China, which typically offers aid to countries without many of the prerequisites that the U.S. and EU place on donations, such as improvements to human rights and rule of law, offered “sincere congratulations” to Hun Sen’s party for its showing in July’s polls.
Plea to reconsider
Meanwhile, Kith Meng, the president of Cambodia’s Chamber of Commerce, sent a letter to European Commissioner for Trade Cecilia Malmstrom on Monday expressing “our deepest concerns” over the process to withdraw preferences to his country under the EBA scheme, which grants least developed nations tax- and quota-free access to the EU’s market.
“The consequences of such a decision will impose serious economic damage on Cambodia and would neglect the tremendous efforts undertaken by the Cambodia private sector to align its values and policies with the economic model championed by the European Union,” read the letter, co-signed by the European Chamber of Commerce and 30 other associations.
The letter noted that in recent decades, Cambodia had “managed to leverage itself out of humanitarian and economic turmoil” with the support of favorable trade preferences, adding that the growth of the country’s garment sector alone had “enabled the adoption of international conventions on human and labour rights,” as well as workplace reforms for all Cambodians.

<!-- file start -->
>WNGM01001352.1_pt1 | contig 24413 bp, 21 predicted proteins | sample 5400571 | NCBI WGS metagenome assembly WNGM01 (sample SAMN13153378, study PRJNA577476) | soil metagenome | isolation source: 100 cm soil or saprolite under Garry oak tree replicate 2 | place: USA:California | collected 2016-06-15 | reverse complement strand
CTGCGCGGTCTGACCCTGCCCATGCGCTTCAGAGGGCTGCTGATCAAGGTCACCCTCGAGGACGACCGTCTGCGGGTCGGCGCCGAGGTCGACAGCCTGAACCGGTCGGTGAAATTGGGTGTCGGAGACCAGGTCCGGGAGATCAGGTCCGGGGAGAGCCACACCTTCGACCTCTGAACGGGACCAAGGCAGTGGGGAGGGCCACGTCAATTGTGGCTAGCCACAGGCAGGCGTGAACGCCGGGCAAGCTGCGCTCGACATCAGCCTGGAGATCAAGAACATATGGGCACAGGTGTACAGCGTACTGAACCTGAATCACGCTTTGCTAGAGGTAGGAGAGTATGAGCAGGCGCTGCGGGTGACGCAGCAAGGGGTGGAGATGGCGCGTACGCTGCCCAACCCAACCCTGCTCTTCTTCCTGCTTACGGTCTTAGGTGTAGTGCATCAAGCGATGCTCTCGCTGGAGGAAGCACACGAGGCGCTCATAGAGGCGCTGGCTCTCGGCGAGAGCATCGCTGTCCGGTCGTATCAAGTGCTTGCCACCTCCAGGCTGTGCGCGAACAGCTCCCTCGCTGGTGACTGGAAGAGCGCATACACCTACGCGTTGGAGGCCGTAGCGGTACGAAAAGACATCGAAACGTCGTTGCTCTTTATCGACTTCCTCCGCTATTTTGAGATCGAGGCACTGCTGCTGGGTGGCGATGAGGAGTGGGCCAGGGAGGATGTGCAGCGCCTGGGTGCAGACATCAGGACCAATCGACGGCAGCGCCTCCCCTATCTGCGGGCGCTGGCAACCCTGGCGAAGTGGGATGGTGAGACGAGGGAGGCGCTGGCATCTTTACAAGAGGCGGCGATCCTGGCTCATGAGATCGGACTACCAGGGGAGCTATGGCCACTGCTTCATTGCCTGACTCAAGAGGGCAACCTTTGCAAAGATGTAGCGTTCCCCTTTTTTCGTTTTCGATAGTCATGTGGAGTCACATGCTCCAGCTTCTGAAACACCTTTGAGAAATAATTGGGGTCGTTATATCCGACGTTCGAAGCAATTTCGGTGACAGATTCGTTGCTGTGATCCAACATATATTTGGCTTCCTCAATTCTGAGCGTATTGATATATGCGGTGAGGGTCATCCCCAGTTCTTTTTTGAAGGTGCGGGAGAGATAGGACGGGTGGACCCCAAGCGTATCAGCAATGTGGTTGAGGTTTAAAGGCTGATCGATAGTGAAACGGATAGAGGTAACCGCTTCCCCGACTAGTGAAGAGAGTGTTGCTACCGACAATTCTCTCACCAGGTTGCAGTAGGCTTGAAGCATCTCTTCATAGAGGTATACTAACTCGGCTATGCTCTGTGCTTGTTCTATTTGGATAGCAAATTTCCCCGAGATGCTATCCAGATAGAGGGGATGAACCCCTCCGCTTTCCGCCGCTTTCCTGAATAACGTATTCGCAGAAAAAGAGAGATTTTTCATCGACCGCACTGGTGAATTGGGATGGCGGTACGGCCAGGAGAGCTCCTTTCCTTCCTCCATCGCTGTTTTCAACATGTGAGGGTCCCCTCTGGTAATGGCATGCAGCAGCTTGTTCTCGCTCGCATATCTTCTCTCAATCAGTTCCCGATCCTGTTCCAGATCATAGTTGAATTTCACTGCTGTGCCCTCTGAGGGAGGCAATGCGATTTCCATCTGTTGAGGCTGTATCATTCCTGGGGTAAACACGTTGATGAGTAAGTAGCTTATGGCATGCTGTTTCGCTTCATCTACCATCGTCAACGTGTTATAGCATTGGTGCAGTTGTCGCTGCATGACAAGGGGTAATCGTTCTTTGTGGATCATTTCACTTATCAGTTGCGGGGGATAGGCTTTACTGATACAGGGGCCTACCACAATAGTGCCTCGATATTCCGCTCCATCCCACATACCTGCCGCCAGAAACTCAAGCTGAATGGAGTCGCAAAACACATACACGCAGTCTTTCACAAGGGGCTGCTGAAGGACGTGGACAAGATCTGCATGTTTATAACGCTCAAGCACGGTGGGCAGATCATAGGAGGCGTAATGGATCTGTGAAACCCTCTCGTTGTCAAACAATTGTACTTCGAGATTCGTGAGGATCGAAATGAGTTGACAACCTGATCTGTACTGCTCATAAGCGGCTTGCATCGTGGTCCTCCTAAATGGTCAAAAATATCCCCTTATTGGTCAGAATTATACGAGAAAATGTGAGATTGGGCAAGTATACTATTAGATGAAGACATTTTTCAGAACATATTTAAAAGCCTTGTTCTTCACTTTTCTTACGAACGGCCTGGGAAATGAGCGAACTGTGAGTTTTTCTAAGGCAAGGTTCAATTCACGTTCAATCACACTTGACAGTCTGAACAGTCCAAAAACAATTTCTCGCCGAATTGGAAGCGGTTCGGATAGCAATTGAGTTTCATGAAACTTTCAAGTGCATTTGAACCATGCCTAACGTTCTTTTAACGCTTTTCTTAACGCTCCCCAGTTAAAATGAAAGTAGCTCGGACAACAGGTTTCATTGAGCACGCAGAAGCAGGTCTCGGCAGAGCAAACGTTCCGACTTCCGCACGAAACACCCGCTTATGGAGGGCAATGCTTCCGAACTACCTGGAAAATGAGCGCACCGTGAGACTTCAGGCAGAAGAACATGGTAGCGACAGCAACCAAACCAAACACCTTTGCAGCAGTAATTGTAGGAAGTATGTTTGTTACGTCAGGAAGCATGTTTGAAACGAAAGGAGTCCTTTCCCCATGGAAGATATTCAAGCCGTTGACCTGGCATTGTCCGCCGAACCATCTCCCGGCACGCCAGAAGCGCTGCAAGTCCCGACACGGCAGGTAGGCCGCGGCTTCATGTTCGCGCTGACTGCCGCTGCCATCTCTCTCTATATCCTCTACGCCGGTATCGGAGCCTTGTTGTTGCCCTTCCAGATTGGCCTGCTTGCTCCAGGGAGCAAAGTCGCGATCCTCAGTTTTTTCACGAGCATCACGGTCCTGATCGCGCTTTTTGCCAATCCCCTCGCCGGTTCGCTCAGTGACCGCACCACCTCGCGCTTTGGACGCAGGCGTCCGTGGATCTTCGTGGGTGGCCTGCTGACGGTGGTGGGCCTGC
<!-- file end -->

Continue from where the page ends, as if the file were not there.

“However, the withdrawal of this arrangement will jeopardise this progress, by directly harming the livelihood of millions of workers and their families that rely on employment within the garment sector, placing them once again at risk of returning to poverty,” it said.
Withdrawal of EBA preferences would devastate Cambodia’s rural women, who make up 85 percent of the country’s 700,000 garment workers, the letter said, while the cumulative effect of the decision would threaten the income of another 3 million people from the hospitality, transportation and accommodation sectors.
It ended with an appeal to the commissioner to refrain from “taking any action that will harm the interests and livelihoods of the country’s people.”
The letter came on the same day of a meeting between Malmstrom and Cambodian Foreign Minister Prak Sokhonn that focused on the EBA.